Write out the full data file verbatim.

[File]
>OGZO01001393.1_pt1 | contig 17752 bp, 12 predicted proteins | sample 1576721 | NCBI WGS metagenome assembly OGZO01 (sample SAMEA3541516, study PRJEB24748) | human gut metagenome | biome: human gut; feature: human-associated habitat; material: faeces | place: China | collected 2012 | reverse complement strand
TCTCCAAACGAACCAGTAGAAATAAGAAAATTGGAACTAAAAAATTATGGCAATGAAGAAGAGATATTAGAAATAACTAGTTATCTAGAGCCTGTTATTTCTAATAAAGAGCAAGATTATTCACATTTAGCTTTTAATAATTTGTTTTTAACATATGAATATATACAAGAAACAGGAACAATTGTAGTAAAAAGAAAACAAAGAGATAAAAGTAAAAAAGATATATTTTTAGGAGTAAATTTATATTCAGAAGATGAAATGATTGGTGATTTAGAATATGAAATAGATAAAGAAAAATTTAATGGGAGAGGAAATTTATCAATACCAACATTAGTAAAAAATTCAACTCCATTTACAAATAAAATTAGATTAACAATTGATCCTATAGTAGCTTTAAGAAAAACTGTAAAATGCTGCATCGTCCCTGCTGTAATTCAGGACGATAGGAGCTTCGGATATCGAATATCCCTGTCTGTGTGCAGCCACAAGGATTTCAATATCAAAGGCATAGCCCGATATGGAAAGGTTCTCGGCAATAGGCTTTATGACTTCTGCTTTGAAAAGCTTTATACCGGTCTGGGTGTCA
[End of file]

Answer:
>OGZO01001393.1_pt1 | contig 17752 bp, 12 predicted proteins | sample 1576721 | NCBI WGS metagenome assembly OGZO01 (sample SAMEA3541516, study PRJEB24748) | human gut metagenome | biome: human gut; feature: human-associated habitat; material: faeces | place: China | collected 2012 | reverse complement strand
TCTCCAAACGAACCAGTAGAAATAAGAAAATTGGAACTAAAAAATTATGGCAATGAAGAAGAGATATTAGAAATAACTAGTTATCTAGAGCCTGTTATTTCTAATAAAGAGCAAGATTATTCACATTTAGCTTTTAATAATTTGTTTTTAACATATGAATATATACAAGAAACAGGAACAATTGTAGTAAAAAGAAAACAAAGAGATAAAAGTAAAAAAGATATATTTTTAGGAGTAAATTTATATTCAGAAGATGAAATGATTGGTGATTTAGAATATGAAATAGATAAAGAAAAATTTAATGGGAGAGGAAATTTATCAATACCAACATTAGTAAAAAATTCAACTCCATTTACAAATAAAATTAGATTAACAATTGATCCTATAGTAGCTTTAAGAAAAACTGTAAAATGCTGCATCGTCCCTGCTGTAATTCAGGACGATAGGAGCTTCGGATATCGAATATCCCTGTCTGTGTGCAGCCACAAGGATTTCAATATCAAAGGCATAGCCCGATATGGAAAGGTTCTCGGCAATAGGCTTTATGACTTCTGCTTTGAAAAGCTTTATACCGGTCTGGGTGTCA